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CTN Briefs for Addiction Science Made Easy: How Does Pain Intersect with Medication Treatment for Opioid Use Disorder?

published:
January 6, 2020
Author:
Meg Brunner, MLIS
Citation:
Shulman M, et al. Secondary Analysis of Pain Outcomes in a Large Pragmatic Randomized Trial of Buprenorphine/Naloxone Versus Methadone for Opioid Use Disorder. Journal of Addiction Medicine 2020 (in press).
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Comorbid pain and opioid use disorder (OUD) are common, with about 1 in 3 individuals on chronic opioid therapy for pain also meeting criteria for OUD. Despite this high percentage, however, few studies of people with OUD have considered pain as a moderator of treatment success.

Back pain

This secondary analysis of CTN-0027 (Starting Treatment with Agonist Replacement Therapies, START) examined the association between medication treatment for OUD and pain to find the answers to 3 questions:

  1. Does the presence of pain at the beginning of the study (baseline) impact the effect of medication assignment (buprenorphine/naloxone or methadone) on retention in treatment for OUD?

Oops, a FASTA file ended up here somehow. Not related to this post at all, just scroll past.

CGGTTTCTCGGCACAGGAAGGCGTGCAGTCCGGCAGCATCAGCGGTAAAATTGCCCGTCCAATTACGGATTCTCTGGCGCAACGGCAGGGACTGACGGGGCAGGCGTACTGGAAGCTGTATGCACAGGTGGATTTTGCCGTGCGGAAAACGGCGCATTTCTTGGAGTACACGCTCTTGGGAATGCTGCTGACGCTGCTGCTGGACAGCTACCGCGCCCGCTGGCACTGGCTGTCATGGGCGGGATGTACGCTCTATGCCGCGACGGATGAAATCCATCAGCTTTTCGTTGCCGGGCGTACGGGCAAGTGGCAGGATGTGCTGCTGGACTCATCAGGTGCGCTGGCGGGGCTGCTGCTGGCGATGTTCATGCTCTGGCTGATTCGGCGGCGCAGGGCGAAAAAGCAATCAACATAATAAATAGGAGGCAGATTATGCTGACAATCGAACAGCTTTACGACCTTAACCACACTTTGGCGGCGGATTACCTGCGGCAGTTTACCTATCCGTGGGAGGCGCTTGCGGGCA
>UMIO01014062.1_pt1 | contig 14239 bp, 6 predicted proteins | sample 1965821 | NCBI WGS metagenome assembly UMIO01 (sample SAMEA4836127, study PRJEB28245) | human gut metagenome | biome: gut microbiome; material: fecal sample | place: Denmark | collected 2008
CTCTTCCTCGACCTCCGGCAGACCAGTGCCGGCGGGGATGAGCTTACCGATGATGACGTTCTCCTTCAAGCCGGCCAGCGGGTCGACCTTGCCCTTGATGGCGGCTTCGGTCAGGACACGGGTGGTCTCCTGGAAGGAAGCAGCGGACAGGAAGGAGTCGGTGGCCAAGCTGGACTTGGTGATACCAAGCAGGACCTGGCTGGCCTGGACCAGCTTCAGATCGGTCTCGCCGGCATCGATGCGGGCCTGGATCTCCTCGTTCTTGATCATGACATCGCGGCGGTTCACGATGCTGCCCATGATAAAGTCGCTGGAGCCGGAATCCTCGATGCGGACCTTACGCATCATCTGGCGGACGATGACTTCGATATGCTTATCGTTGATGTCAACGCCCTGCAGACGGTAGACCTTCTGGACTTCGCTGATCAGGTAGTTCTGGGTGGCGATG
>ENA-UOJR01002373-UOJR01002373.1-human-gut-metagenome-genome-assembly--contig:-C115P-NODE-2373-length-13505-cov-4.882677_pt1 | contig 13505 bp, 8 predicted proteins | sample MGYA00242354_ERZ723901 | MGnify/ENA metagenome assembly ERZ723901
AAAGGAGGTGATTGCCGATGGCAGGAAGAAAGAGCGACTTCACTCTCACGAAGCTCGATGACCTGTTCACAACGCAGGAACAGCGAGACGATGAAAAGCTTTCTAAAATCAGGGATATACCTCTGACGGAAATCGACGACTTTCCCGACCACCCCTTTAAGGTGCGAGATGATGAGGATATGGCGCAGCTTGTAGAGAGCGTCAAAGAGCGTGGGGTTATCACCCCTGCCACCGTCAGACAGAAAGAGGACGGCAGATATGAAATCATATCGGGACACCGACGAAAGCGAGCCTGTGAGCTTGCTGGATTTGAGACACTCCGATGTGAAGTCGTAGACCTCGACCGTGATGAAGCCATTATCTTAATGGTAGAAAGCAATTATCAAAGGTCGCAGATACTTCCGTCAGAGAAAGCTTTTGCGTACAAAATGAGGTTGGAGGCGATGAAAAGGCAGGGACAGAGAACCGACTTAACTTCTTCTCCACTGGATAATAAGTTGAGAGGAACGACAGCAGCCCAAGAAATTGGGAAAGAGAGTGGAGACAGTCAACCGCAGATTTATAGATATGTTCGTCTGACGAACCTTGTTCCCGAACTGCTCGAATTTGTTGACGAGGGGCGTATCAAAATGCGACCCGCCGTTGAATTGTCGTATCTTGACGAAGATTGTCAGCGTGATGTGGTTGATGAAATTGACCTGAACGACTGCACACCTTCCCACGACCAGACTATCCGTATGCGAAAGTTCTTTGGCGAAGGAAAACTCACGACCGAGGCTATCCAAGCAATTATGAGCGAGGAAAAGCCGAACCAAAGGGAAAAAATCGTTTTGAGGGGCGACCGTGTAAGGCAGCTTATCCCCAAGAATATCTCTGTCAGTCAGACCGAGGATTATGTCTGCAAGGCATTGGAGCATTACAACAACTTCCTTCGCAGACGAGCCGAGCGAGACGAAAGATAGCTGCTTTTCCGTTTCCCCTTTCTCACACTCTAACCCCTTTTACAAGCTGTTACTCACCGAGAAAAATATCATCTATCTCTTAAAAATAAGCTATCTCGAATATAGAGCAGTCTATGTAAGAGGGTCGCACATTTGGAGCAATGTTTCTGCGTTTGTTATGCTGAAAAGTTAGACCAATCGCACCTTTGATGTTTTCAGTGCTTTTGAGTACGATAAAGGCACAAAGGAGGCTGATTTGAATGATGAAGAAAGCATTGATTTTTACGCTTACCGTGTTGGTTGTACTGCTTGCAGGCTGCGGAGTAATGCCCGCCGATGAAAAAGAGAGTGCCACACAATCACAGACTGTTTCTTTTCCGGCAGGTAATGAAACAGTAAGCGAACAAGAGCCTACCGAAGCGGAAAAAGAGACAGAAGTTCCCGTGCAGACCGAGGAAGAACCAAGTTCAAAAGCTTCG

2. Is methadone, a full opioid agonist, more effective at decreasing pain compared to buprenorphine, a partial agonist?
  3. Among those with pain at the beginning of the study, was improvement in that pain at week 4 associated with higher rates of OUD treatment retention?

Researchers analyzed data from 1241 individuals with OUD who participated in CTN-0027, an open-label, pragmatic randomized trial of methadone versus buprenorphine/naloxone in 9 treatment programs between 2006 and 2009.

They found that almost half (48.2%) of the sample reported pain at baseline. Participants with baseline pain and those without baseline pain had about the same rates of treatment retention by week 24. There was also no difference in improvement of pain at week 4 between the buprenorphine/naloxone group and the methadone group. However, patients who reported improvement in pain at week 4 were significantly more likely to still be in treatment at week 24.

Conclusions: This study highlights the high prevalence of baseline pain in individuals with opioid use disorder and the significant number of those individuals who continue to report pain despite treatment with agonist medications like buprenorphine and methadone. Improvements in pain appear to lead to increased retention in OUD treatment, however further research is needed to confirm the findings of these study.

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